Material for this blog comes from a recent article published on SharpBrains.com entitled “Can brain training work? Yes, if it meets these 5 conditions“. It is an adapted excerpt from the new book “SharpBrains Guide to Brain Fitness: How to Optimize Brain Health and Performance at Any Age” (April 2013; 284 pages). This user-friendly and thought-provoking how-to guide cuts through the clutter of media hype about the latest “magic pill” for better brain health, offering proven, practical tips and techniques that anyone can use to maintain and enhance brain function throughout life and even ward off cognitive decline.
Under what conditions can brain training work?
In a modern society we are confronted with a wide range of increasingly abstract and interconnected problems. Successfully dealing with such an environment requires a highly fit brain, capable of adapting to new situations and challenges throughout life. Because of this, we expect cross-training the brain to soon become as mainstream as cross-training the body is today.
How is brain training different from mental stimulation?
Anything we do involving novelty, variety, and challenge stimulates the brain and can contribute to building capacity and brain reserve.
For instance, learning how to play the piano activates a number of brain functions (attention, memory, motor skills, etc.), which triggers changes in the underlying neuronal networks. Indeed, musicians have larger brain volume in areas that are important for playing an instrument: motor, auditory and visuospatial regions. However, we need to recognize that such an activity may take thousands of hours before paying off in terms of brain fitness. It constitutes a great and pleasurable mental effort, and helps build cognitive reserve, but it is different by nature from more targeted, efficient, and complementary brain training interventions. I should know. I’m a musician, and although the mental effort that I expended learning to play the piano to perfection helped build my cognitive reserve, it was certainly different from any targeted, efficient, and complementary brain training interventions that I ever experienced.
Under what conditions can brain training work?
This is the million dollar question.
Why do we still often hear that brain training does not work? Because of the different understandings of what “brain training” and “work” mean.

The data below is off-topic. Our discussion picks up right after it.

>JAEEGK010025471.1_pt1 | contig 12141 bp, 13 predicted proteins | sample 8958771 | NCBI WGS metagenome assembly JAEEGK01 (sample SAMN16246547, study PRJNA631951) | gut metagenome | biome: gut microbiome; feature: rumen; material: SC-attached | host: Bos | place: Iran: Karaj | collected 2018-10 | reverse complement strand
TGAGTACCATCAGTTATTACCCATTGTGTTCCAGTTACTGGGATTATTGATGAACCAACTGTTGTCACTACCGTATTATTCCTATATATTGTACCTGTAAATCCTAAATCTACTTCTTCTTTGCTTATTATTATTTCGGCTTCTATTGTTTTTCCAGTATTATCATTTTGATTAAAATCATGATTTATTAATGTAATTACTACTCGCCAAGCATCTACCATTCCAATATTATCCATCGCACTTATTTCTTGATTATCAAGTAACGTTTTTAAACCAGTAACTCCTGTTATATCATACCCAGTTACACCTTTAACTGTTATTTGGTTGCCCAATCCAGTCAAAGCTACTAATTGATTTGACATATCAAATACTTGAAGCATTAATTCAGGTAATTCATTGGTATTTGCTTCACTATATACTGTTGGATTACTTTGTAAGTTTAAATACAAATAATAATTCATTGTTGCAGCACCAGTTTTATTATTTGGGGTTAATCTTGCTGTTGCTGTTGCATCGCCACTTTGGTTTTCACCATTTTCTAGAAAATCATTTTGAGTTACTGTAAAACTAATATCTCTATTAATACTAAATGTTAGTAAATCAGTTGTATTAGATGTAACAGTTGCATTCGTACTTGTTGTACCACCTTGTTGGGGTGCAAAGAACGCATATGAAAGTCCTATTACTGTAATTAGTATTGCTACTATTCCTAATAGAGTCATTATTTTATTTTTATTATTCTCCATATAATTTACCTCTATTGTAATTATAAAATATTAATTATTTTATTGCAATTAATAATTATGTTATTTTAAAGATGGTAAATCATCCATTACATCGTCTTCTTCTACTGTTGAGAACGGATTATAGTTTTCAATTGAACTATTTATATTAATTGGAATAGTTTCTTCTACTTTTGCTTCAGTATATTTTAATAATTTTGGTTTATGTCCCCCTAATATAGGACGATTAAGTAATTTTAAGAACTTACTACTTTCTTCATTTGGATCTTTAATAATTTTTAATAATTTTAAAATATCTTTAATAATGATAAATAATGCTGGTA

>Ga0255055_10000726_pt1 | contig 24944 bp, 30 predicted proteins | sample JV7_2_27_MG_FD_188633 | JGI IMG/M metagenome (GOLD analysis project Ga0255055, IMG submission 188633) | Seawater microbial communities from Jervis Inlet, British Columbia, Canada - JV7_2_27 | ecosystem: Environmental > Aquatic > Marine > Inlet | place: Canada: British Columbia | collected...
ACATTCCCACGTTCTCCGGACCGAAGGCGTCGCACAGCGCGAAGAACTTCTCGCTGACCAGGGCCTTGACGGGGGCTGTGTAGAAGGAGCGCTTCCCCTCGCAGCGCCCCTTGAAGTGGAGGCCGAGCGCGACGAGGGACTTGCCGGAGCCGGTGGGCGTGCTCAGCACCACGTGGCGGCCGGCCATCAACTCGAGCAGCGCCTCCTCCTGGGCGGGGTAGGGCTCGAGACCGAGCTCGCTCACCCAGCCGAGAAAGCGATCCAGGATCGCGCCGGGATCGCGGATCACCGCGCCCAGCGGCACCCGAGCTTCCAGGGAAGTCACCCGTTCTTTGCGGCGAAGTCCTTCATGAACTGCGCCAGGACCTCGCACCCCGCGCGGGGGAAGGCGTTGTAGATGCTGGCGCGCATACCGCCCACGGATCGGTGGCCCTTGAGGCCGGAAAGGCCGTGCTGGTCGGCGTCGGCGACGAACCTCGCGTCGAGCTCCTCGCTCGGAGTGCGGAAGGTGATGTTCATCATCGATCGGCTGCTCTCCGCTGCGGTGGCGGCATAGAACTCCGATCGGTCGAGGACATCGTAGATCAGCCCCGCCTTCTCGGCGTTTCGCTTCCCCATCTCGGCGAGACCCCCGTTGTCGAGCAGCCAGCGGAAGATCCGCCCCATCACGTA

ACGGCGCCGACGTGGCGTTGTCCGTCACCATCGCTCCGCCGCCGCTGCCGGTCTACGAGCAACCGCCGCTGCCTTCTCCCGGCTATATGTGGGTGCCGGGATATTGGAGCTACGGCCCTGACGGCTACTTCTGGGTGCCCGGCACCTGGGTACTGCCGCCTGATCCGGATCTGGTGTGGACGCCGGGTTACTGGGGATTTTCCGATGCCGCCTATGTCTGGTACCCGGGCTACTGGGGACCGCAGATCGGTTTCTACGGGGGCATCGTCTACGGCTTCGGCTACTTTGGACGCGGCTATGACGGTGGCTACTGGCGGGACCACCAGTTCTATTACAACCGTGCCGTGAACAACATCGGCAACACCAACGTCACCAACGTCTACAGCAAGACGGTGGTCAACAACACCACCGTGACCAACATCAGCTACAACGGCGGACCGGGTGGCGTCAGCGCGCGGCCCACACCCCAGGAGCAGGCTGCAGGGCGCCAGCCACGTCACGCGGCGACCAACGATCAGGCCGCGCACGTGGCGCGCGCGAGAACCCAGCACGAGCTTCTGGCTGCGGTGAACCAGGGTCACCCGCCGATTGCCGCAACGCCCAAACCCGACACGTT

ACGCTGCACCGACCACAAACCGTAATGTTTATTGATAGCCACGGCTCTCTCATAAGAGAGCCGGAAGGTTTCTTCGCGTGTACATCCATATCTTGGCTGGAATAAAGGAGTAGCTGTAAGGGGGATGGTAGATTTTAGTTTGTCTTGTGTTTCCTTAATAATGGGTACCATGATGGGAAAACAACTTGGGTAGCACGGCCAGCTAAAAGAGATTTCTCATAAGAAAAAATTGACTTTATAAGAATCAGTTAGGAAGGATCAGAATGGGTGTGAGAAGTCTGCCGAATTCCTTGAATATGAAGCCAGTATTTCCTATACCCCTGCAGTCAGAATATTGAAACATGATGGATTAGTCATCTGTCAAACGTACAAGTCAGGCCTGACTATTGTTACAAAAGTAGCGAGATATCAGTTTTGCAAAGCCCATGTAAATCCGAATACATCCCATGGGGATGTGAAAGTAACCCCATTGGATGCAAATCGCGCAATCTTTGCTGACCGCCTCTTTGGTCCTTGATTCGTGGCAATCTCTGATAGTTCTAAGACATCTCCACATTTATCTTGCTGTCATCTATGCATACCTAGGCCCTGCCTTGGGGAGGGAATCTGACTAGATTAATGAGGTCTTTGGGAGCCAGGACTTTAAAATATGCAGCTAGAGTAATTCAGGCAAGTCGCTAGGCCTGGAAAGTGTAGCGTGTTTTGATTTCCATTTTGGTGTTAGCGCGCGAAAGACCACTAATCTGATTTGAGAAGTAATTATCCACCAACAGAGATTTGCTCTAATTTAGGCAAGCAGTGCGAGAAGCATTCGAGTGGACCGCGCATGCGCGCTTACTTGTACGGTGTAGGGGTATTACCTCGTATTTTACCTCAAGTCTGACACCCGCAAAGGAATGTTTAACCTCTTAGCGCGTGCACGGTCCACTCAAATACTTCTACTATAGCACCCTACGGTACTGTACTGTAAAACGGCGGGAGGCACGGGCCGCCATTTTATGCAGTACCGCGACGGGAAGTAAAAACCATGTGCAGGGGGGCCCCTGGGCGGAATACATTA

Brain training must transfer to benefits in daily life
The most critical factor in determining whether a brain training method or program works is the extent to which the training effects “transfer” to benefits in daily life. For instance, practice usually triggers improvement in the practiced task. Based on analysis of dozens of documented examples of brain training techniques that “work” or “transfer,” it is proposed that five conditions must be met for any kind of brain training, from meditation to technology-based programs, to translate into meaningful real world improvements:
Specifically, for brain training to work, it must meet the following five conditions:
It must engage and exercise a core brain-based capacity or neural circuit identified to be relevant to real-life outcomes. Three examples of Core brain-based capacities: executive attention, working memory, speed of processing and emotional regulation. Many supposed “brain training” games fail to provide any actual “brain training” because they were never really designed to target specific and relevant brain functions.
It must target a performance bottleneck
A critical question to ask is: Which brain function do I need to optimize? The question becomes: Is the goal to optimize these cognitive skills? Concentration? Memory? Regulating stress and emotions? If you need to train your executive functions, for example, but use a program designed to enhance speed of processing, you may well conclude that this program does not “work.” However, this program may work for somebody whose bottleneck is speed of processing (as often happens in older adults).
A minimum “dose” of 15 hours total per targeted brain function, performed over 8 weeks or less, is necessary for real improvement
Training only a few hours across a wide variety of brain functions, such as in the “BBC brain training” experiment, should not be expected to trigger real-world benefits.
Training must adapt to performance, require effortful attention, and increase in difficulty
Consider the number of hours you have spent doing crossword or Sudoku puzzles, or mastering any new subject for that matter, in a way that was either too easy for you and became boring or way too difficult and became frustrating.
Continued practice is required for continued benefits
One-time brain training activity will not yield lifelong benefits. Remember that “cells that that fire together wire together” . A minimum dose of brain training activity is a threshold to start seeing some benefits. Continued practice is a final condition for transfer to real-world benefits over time.
From my own experience, I can attest to the fact that brain training most certainly does work. When you improve these cognitive skills: concentration, memory , stress-reduction and emotions, executive functions, you can better function in life.
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